Tuesday, January 8, 2008

Nemesis is Sometimes a Sweet Thing

As much as I would like to claim personal magnanimity and say I take no pleasure in the misfortune of others, the story from today’s Globe and Mail that I am reprinting below made my day in its exposure of administrative duplicity. As anyone who has taught for any period of time will know, management, ranging from school to senior administration, frequently has a seemingly endless capacity for concealing things that reflect badly on their schools. I attribute this to the likelihood that the people who are attracted to management tend to be political, and I mean that in the worst sense of the word. In any event, my prediction is that unlike teachers who might have done the same thing, these administrators will not lose their jobs. In fact, one of them mentioned in the article has already retired. But that double standard is perhaps the basis of a future post.

C.W. Jefferys staff charged with failing to report alleged assault
From Tuesday's Globe and Mail
January 8, 2008 at 4:36 AM EST

Days before the release of a report on safety in Toronto schools, three senior staff members at the high school that spawned the inquiry face troubles of their own.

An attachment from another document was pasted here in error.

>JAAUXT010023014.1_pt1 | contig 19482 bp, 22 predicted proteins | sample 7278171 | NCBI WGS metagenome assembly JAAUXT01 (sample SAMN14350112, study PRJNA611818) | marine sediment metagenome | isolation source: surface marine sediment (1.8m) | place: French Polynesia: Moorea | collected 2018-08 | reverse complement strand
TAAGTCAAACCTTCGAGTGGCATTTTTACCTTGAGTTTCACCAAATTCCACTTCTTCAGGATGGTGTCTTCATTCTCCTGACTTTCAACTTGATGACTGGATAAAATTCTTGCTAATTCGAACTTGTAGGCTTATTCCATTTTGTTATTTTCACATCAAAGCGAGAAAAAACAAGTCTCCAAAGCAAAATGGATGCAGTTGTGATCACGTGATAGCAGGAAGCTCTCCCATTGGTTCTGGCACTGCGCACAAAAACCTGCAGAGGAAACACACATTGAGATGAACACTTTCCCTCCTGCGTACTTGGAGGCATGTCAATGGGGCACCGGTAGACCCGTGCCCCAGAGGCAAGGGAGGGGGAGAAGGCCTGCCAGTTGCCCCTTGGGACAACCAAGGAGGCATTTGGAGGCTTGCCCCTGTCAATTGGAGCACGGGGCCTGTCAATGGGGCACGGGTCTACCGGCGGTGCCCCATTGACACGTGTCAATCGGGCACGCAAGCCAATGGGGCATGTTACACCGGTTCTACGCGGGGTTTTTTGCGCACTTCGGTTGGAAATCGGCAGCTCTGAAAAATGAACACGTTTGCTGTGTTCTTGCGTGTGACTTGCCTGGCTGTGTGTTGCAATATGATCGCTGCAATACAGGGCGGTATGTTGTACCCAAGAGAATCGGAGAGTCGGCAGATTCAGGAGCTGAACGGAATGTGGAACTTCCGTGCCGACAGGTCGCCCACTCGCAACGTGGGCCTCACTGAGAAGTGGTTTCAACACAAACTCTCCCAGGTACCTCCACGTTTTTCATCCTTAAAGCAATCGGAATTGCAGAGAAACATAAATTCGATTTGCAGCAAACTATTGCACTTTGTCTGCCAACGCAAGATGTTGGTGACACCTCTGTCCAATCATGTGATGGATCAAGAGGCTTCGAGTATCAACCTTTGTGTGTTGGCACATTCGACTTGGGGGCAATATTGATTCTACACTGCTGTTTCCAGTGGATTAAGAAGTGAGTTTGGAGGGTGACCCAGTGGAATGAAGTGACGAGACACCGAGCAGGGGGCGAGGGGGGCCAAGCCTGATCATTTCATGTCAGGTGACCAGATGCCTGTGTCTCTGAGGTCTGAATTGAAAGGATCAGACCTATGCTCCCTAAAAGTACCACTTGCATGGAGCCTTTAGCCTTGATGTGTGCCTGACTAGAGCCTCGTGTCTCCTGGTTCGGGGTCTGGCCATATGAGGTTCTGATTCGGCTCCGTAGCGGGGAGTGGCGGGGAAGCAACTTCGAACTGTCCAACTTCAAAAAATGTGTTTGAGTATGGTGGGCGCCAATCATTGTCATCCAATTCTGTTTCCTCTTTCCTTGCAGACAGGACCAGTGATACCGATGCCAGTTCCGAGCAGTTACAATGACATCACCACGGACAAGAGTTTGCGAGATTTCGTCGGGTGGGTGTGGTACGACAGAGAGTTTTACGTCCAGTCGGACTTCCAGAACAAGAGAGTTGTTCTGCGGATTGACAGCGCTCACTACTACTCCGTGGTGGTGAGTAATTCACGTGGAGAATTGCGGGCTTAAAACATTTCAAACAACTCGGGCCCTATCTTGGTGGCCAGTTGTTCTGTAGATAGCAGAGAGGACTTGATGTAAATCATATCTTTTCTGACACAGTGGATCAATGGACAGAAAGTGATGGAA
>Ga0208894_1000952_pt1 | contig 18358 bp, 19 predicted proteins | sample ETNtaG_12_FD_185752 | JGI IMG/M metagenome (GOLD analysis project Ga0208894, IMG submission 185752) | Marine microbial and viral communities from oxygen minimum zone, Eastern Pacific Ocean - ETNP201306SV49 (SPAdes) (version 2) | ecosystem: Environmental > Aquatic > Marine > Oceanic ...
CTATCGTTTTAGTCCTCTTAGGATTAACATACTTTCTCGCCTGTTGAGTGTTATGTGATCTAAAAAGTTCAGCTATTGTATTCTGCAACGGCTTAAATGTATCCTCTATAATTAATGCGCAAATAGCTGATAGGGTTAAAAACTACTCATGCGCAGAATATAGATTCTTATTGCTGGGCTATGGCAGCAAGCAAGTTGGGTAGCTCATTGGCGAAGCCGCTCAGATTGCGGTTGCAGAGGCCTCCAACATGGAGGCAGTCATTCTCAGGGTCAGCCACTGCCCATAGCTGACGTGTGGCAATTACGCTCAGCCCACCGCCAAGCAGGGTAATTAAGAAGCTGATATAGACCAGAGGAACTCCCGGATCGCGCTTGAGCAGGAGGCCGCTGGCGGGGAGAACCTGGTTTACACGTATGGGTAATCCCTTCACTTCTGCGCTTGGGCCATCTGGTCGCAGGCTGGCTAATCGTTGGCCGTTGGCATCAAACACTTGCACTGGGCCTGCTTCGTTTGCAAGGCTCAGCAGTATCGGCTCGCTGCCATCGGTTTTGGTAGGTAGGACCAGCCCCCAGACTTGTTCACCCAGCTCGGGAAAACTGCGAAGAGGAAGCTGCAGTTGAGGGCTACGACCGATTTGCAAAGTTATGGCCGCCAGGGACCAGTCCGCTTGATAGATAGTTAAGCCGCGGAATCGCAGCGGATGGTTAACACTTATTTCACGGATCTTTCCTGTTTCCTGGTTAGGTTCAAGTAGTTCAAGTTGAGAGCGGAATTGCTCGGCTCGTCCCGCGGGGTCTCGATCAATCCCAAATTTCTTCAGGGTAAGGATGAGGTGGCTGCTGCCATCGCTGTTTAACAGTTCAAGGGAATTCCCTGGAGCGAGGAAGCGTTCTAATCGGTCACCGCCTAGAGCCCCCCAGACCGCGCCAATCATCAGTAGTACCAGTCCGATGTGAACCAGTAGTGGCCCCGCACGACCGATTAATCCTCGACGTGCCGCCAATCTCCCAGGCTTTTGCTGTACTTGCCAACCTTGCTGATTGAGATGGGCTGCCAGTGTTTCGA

The former principal and two vice-principals at C.W. Jefferys Collegiate Institute have been charged under Ontario's Child and Family Services Act with failing to report an alleged sexual assault on a student, Toronto District School Board education director Gerry Connelly confirmed yesterday.

Disposition of those non-criminal charges, however, will likely wait until the courts deal with the six young people charged in the alleged sex attack, in which a 14-year-old Muslim girl told of being assaulted in a school washroom.
Principal Charis Newton-Thompson and vice-principals Silvio Tallevi and Stan Gordon face fines of up to $1,000 if convicted. Ms. Newton-Thompson and Mr. Gordon are on paid leave; Mr. Tallevi has retired.

The sex charges stemmed from the investigation into the death of 15-year-old Jordan Manners, shot last May inside C.W. Jefferys, a 900-student high school near Keele Street and Finch Avenue West.

Two males aged 17 at the time of the killing face charges of first-degree murder.
Jordan's death prompted creation of a panel examining school safety issues, led by criminal lawyer Julian Falconer, whose findings are expected to be aired early next week.

Among other things, the panel learned of the alleged attack on the girl, in which she is believed to have been lured inside a school washroom in October, 2006, and forced to perform oral sex on one or more boys while the others kept watch.

The six youths have been charged with gang sexual assault, forcible confinement and conspiracy to commit an indictable offence.

The CFSA charges, in turn, reflect allegations aired at the panel hearings that school staff became aware of the washroom incident but failed to report it to police or the Children's Aid Society, as the law requires with allegations of physical or sexual assault.

"Following policy, we sent the three administrators home and notified the police," Ms. Connelly said yesterday. "Now they've charged the three a

No comments: